Scythian horsemen on a carpet, Pazyryk Culture
5th - 4th century BC, State Hermitage Museum, St. Petersburg
A detail of the centre Skythian horseman at the left
Title: Pile Carpet
Epoch. Period: Early Iron Age
Date: Pazyryk Culture. 5th - 4th century BC
Place of finding: Altai Territory, Pazyryk Boundary, the Valley of the River Bolshoy Ulagan
Archaeological site: Pazyryk Barrow No. 5 (excavations by S.I. Rudenko, 1949)
Technique: knot technique
Dimensions: 183 x 200 cm
Inventory Number: 1687-93
Found: Pazyryk Barrow No. 5 (excavations by S.I. Rudenko, 1949). Altai Territory, Pazyryk Boundary, the Valley of the River Bolshoy Ulagan
The world's most ancient pile carpet was found in the largest of the Pazyryk burial mounds.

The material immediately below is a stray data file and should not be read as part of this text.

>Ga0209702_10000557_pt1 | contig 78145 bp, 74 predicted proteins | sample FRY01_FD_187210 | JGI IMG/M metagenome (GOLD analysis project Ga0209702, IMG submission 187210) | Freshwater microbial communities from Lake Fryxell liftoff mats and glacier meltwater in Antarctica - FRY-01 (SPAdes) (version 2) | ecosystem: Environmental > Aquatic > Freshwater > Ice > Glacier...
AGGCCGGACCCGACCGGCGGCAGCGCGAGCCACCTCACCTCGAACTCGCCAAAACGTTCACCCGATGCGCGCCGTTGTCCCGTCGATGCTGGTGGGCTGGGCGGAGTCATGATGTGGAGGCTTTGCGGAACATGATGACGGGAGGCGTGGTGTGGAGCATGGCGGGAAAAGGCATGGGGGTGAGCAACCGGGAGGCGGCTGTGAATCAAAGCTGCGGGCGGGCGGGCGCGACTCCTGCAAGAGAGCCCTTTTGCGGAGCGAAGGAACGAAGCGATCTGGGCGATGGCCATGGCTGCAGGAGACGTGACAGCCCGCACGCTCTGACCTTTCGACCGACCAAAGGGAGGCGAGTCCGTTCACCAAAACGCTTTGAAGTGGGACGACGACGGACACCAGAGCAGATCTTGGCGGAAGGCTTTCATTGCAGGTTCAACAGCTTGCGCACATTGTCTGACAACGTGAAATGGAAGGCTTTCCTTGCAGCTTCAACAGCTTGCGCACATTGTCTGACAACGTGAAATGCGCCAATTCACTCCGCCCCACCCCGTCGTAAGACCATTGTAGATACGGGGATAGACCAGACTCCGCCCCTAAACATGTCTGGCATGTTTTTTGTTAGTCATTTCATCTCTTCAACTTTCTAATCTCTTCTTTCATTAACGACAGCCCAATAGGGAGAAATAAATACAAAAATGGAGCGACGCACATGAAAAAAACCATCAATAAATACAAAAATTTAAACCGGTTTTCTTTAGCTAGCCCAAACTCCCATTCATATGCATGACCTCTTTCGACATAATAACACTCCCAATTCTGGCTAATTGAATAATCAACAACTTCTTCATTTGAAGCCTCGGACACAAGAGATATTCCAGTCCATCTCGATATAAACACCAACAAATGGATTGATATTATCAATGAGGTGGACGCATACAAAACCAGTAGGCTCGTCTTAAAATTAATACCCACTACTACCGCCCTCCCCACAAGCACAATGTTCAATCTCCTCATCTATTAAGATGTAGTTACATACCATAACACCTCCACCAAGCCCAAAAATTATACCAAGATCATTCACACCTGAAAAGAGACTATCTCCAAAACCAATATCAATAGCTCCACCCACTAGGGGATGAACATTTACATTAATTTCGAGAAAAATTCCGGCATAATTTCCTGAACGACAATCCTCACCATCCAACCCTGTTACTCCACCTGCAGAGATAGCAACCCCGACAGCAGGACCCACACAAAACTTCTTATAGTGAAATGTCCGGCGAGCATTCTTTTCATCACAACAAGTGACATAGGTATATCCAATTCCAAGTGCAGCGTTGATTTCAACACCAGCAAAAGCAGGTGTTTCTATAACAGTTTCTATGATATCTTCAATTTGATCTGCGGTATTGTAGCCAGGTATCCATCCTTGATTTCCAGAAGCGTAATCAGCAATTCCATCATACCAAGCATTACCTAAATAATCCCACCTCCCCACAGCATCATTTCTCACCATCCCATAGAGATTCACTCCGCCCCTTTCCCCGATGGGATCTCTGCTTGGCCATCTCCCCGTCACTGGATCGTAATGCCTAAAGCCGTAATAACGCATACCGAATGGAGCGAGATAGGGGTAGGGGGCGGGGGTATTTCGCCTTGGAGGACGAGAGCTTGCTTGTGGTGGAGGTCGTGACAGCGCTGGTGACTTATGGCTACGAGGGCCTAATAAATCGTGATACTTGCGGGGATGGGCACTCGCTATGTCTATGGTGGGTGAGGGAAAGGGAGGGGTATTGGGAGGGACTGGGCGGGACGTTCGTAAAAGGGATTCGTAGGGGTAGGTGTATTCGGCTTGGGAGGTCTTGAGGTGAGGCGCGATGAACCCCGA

Its decoration is rich and varied: the central field is occupied by 24 cross-shaped figures, each of which consists of 4 stylized lotus buds.
This composition is framed by a border of griffins, followed by another one of 24 fallow deer.
The widest border contains 28 figures of men on horseback and dismounted.
The once bright yellows, blues and reds of the carpet are now faded, but must originally have provided a glowing range of colours.
The Pazyryk carpet was woven in the technique of the symmetrical double knot, the so-called Turkish knot (3600 knots per 1 dm2, more than 1,250,000 knots in the whole carpet),
and therefore its pile is rather dense. The exact origin of this unique carpet is unknown. There is a version of its Iranian provenance.
But perhaps it was produced in Central Asia through which the contacts of ancient Altaians with Iran and the Near East took place.
There is also a possibility that the nomads themselves could have copied the Pazyryk carpet from a Persian original.
Source: State Hermitage Museum, St. Petersburg
Other Scythian, Saka, Pazyryk Culture and Yuezhi Illustrations of Costume and Soldiers